Sec. 3. In case the court shall be satisfied that the proposed Court may college has an endowment of twenty thousand dollars, and that the o proposed trustees are capable men, then the court shall, by an instrument under its seal, declare the college incorporated, under the provisions of this act, by the name specified in the application; and the application, together with the declaration of the court, shall . be recorded in the office of the Secretary of State. recorded. SEc. 4. Immediately after recording the same, the property and too. In funds of such college shall be vested in the trustees so nominated, for trustees. the use and benefit of the college. Sec. 5. The trustees of every such college shall not be more than No of twenty-four, nor less than twelve in number; and seven trustees of §. any college shall constitute a quorum for the transaction of business. SEc. 6. The trustees of every such college shall be a corporation, style of known by the name and style of the President and Board of Trus- incorporation. tees of College; and by that name they and their successors shall be known in law, have perpetual succession, sue, and be sued, in all courts and in all actions whatsoever. Sec. 7. The trustees shall have power, 1. To elect by ballot, annu- É. of ally, one of their number as President of the Board: 2. Upon the death, removal out of the state, or other vacancy in the office of any trustee, to elect another in his place: 3. To elect additional trustees, provided the whole number elected shall never exceed twentyfour at any one time: 4. To declare vacant the seat of any trustee who shall absent himself from eight succeeding meetings of the board: 5. To receive and hold, by purchase, gift, or grant, any real or personal property, provided, that the yearly income of the college shall not exceed its necessary yearly expenses ten thousand dollars: 6. To sell, mortgage, lease, and otherwise use and dispose of such property, in such manner as they shall deem most conducive to the prosperity of the college : 7. To direct and prescribe the course of study and discipline to be observed in the college: 8. To appoint a President of the college, who shall hold his office during good behavior: 9. To appoint such Professors, Tutors, and other officers as they shall deem necessary, who, unless employed under a special contract, shall hold their offices during the pleasure of the trustees: 10. To remove from office the President, and every Professor, Tutor, or other officer employed, upon a complaint in writing, by any member of the Board of Trustees, stating the misbehavior in office, incapacity, immoral conduct of the person or persons sought to be removed, and upon due examination and proof of such complaint: 11. To grant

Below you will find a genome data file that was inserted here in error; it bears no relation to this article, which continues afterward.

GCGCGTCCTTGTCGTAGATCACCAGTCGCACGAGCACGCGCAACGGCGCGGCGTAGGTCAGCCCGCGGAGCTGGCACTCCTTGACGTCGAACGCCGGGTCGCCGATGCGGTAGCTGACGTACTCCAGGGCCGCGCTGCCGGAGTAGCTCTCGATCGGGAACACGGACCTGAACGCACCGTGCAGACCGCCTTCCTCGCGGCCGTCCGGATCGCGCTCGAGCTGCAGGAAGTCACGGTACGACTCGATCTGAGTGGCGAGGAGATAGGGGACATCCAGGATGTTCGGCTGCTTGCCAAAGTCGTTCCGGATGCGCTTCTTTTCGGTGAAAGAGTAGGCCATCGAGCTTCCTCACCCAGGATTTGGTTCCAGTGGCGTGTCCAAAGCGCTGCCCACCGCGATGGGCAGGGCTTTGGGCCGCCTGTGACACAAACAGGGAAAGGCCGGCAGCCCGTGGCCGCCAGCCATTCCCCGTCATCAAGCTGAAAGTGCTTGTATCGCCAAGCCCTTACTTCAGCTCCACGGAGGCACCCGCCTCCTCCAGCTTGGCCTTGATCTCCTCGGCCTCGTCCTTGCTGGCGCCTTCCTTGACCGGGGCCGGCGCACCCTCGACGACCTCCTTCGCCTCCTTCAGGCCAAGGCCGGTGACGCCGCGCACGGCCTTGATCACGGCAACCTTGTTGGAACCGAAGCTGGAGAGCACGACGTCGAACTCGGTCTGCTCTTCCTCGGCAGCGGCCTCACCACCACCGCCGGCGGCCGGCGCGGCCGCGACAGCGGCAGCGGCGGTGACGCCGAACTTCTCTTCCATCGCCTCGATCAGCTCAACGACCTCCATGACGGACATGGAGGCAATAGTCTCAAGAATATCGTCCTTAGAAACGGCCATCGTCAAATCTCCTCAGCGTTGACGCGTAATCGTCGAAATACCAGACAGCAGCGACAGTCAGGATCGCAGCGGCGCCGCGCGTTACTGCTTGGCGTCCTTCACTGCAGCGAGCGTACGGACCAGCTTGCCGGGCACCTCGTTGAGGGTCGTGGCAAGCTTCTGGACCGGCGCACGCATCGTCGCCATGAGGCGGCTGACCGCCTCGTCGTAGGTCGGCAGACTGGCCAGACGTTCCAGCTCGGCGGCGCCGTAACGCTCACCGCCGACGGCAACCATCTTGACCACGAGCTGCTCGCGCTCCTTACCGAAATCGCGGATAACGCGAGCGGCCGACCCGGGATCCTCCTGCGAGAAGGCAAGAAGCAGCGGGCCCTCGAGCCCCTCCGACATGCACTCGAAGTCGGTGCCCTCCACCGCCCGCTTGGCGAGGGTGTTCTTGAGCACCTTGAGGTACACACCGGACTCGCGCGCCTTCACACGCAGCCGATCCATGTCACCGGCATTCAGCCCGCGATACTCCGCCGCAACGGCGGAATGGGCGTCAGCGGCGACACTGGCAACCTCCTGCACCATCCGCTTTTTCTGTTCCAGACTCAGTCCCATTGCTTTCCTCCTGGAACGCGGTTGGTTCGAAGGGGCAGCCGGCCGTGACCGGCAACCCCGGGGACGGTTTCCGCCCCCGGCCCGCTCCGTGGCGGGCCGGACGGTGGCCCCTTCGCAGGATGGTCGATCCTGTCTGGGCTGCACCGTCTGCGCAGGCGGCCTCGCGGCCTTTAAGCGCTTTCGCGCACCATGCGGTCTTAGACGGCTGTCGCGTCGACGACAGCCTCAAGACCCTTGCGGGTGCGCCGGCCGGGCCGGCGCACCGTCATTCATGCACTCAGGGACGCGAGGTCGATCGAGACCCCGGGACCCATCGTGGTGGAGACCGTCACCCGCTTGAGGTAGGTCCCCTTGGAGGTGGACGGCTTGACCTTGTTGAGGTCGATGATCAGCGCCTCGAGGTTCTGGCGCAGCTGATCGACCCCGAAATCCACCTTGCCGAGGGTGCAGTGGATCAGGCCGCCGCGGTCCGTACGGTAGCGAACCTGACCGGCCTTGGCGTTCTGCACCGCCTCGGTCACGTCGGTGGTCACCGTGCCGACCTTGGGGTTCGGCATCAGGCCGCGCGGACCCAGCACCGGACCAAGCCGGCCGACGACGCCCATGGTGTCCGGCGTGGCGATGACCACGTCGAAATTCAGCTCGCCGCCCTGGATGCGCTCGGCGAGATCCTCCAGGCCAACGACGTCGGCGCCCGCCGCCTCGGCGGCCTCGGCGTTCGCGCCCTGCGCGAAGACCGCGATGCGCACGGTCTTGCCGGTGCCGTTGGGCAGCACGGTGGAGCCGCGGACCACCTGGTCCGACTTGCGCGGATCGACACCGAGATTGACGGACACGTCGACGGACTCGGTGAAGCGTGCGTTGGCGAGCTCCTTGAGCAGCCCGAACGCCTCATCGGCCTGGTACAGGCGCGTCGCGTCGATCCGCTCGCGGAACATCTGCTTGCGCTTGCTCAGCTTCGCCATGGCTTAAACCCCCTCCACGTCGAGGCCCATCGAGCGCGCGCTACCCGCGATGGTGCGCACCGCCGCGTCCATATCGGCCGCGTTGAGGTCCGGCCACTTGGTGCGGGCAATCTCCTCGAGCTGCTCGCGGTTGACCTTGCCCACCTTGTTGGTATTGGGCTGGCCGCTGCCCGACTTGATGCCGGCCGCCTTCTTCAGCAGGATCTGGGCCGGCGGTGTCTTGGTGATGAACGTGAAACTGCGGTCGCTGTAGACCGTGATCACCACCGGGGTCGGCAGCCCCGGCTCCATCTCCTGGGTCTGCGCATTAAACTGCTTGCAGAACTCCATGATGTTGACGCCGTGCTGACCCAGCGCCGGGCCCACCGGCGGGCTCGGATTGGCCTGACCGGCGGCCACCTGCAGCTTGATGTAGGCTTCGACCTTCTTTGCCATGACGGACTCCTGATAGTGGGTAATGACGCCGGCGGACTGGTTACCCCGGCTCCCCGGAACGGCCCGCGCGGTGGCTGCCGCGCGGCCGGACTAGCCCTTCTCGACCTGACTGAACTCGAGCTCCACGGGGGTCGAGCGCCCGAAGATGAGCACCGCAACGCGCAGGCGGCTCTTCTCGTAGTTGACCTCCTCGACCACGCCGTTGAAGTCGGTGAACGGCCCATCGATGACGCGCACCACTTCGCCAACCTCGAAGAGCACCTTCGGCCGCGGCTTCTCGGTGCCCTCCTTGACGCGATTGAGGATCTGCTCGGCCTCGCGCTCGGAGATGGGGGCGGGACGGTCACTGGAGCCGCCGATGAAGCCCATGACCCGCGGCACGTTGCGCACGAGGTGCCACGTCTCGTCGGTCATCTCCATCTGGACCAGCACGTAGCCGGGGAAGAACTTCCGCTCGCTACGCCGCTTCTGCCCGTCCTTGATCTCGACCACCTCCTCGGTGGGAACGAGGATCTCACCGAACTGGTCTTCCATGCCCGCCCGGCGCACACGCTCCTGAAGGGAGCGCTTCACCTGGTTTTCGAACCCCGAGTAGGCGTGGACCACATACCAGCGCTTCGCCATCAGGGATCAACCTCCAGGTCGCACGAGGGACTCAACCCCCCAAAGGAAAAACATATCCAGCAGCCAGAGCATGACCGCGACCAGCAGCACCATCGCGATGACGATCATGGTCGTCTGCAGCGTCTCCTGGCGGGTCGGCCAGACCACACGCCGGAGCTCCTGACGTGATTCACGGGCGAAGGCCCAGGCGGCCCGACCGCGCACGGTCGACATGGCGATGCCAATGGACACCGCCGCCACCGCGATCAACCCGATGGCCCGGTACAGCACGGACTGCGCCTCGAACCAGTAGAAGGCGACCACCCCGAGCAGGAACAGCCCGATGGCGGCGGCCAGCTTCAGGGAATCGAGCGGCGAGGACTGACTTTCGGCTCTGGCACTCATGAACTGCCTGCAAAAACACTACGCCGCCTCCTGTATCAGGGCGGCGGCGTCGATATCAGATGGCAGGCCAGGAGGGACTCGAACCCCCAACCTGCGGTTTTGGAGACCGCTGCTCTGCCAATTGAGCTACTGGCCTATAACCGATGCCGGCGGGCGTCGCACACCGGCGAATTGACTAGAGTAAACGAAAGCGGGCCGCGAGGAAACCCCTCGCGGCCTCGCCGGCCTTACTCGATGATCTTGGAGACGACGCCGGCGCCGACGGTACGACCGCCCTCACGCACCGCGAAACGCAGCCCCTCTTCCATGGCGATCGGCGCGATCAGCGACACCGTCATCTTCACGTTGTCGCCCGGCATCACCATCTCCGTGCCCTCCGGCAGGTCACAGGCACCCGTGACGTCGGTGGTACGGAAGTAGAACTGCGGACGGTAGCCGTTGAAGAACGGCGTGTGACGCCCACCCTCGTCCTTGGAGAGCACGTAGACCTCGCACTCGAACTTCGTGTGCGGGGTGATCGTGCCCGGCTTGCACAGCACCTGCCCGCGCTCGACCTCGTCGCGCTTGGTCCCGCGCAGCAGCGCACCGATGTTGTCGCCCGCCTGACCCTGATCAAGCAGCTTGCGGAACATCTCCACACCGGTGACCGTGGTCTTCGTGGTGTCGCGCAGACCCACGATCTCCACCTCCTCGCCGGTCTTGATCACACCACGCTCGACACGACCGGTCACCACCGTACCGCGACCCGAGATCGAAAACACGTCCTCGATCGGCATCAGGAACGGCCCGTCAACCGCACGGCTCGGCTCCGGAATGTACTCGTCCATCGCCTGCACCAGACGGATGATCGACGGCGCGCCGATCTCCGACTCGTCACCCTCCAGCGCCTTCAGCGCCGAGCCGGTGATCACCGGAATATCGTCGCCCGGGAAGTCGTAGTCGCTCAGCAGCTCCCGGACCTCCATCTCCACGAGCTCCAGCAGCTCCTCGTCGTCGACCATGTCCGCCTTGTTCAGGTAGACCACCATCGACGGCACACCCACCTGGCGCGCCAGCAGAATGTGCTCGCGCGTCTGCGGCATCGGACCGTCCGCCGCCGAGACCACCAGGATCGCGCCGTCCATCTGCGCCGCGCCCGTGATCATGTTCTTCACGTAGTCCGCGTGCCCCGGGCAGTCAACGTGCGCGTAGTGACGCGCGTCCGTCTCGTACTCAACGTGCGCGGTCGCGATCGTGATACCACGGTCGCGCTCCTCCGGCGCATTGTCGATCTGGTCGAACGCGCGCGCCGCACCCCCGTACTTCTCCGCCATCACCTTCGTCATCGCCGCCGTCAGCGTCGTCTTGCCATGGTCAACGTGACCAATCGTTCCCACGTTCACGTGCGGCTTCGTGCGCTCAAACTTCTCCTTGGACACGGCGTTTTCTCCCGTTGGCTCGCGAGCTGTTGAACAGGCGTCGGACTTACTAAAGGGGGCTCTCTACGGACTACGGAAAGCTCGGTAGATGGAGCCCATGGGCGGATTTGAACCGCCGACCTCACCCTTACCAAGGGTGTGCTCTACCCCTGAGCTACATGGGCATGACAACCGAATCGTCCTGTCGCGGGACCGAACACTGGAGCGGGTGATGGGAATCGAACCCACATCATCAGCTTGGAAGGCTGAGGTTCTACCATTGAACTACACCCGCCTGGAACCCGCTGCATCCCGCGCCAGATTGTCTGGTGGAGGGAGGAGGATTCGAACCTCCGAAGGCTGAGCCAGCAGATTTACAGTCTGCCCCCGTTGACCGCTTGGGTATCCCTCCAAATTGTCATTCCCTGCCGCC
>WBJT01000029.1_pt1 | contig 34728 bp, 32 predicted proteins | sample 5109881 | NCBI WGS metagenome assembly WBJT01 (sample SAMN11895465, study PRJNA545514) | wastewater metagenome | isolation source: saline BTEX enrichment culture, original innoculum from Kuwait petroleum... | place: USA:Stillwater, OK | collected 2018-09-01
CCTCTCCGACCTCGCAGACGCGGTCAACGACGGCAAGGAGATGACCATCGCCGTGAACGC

Effect of diploma

Bonds, bills, etc., not negotiable yable to person n whose favor they are made.

Such bonds, bills, etc., may be assigned by endorsement.

Assignee may

such literary honors as are usually granted by any university, college,
or seminary of learning in the United States, and in testimony there-
of to give suitable diplomas under their seal, and the signature of
such officers of the college as they shall deem expedient: 12. To fix
the salaries of the President, Professors, and other officers of the
college: 13. To make all by-laws and ordinances necessary and